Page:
Five Scottish books for younger readers to celebrate World Book Day including Wee Unicorn

Whether you're looking for picture books or recommendations for reluctant teenagers, here are five Scottish books to try.
Wee Unicorn, by Meg McLarenWee Unicorn, by Meg McLaren
Wee Unicorn, by Meg McLaren

Getting children engaged in reading can be challenging, and it can be hard to find titles which are enticing enough to catch their eye.

With so many titles to choose from it can be hard to find the right book for a reluctant reader, but sometimes starting closer to home can help.

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No matter how old or young, there is a book out there for them and with World Book Day on Thursday, March 7 we've selected a few to help.

Here are five Scottish books for younger readers, from picture books to teenage coming of age tales.

Wee Unicorn by Meg McLaren

Suitable for even the youngest of children, Meg McLaren’s Wee Unicorn is a beautifully illustrated picture book with an important message about finding friendship and embracing differences. Set at the very edge of the Ancient Forest in the north, the book follows the Wee Unicorn, who is loud and distinctly unmagical as she finds friendship in the most unlikely of places.

Wheesht by Susi Briggs

Illustrated by William Gorman, Susi Briggs’ Wheest is a Scots language tale about Shug, a dog who loves to sing. So much so, that his family can’t sleep and are constantly telling him to “haud his wheest”. The funny book includes a Scots glossary at the back making it an excellent way to introduce lots of new Scots words.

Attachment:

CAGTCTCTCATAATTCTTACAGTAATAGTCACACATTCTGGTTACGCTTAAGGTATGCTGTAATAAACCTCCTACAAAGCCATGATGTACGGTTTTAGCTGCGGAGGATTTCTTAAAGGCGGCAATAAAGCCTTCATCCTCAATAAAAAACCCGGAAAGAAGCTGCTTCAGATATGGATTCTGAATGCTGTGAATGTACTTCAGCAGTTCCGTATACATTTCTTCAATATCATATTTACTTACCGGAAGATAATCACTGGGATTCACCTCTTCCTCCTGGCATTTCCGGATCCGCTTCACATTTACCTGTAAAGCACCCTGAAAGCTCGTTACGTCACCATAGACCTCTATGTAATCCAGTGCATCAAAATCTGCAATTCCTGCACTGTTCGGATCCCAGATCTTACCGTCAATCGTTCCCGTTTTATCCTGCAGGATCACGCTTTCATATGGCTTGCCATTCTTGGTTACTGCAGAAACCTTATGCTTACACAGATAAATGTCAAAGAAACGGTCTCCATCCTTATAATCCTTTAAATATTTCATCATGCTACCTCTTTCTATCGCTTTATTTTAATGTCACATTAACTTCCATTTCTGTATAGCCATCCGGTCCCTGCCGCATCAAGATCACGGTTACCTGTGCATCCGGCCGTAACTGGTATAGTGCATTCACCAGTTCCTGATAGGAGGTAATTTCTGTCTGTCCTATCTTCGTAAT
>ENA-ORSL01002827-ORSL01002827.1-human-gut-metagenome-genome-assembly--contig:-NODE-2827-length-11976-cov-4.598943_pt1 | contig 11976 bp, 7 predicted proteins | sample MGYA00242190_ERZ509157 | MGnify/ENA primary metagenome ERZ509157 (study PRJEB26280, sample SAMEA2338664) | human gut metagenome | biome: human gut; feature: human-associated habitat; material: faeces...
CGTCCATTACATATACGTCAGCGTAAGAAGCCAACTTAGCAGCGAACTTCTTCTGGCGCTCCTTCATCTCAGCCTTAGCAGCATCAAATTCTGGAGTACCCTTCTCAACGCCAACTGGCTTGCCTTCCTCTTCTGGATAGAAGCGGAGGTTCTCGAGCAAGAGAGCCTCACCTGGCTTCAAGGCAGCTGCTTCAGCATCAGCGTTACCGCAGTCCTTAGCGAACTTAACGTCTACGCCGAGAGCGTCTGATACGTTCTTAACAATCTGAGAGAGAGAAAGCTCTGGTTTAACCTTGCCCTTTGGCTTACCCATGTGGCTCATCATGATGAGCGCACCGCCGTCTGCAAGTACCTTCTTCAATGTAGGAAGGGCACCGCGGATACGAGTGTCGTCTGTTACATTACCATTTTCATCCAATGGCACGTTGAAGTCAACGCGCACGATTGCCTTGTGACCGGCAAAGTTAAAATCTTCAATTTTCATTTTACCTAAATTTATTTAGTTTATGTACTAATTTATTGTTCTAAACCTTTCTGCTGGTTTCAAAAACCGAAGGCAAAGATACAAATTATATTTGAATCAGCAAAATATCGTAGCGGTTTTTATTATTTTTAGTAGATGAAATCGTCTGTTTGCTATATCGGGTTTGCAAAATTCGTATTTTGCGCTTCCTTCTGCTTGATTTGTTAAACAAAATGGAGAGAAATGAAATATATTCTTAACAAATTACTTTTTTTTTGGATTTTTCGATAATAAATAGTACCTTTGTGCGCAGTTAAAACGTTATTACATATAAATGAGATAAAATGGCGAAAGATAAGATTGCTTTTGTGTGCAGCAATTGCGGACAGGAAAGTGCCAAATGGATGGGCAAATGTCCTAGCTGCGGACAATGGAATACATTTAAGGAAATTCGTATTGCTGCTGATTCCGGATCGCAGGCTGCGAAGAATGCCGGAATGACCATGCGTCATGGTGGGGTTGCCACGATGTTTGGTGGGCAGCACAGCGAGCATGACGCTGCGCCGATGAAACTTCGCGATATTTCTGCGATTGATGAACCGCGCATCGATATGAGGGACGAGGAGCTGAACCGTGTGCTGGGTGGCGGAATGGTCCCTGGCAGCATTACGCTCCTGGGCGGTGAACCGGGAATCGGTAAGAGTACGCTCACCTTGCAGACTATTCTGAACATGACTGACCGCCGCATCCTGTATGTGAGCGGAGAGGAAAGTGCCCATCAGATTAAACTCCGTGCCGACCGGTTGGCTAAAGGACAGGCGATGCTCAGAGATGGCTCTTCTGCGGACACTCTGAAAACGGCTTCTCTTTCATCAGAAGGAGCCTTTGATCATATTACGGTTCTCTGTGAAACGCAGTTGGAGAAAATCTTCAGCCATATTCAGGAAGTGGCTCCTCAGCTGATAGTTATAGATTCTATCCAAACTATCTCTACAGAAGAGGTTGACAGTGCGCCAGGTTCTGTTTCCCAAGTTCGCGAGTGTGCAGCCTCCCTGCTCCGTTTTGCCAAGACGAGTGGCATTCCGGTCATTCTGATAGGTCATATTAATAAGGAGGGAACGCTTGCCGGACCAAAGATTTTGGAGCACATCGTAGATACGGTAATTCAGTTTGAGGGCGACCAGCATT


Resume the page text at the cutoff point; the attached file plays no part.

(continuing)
An Illustrated Treasury of Scottish Mythical Creatures by Theresa Breslin and Kate Leiper

Theresa Breslin OBE worked with illustrator Kate Leiper to bring this book of Scottish creatures to life. Suitable for children aged 9-11, An Illustrated Treasury of Scottish Mythical Creatures is full of traditional tales expertly retold.

The Rewilders by Lindsay Littleson

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Lindsay Littleson’s The Rewilders follows Esme, a young girl who is annoyed to be sent to her gran’s for the weekend – until, she discovers that Cora, the abandoned kitten her Gran found is a wild lynx kit. Now growing rapidly, Esme ends up on a dangerous mission to rewild the creature in the Highlands with the help of the school’s bad boy Calum Docherty and Shug, the world’s worst guard dog.

Duck Feet by Ely Percy

Duck Feet by Ely Percy is a funny and authentic coming of age story which captures a teenager's experience of growing up in working class Scotland. It follows Kirsty Campbell during her time at Renfrew Grammar School and covers topics from drugs and teen pregnancy to bullying and sexuality with compassion and dark humour. It was named Scotland’s Book of the Year in 2021 and is only suitable for older teen readers.

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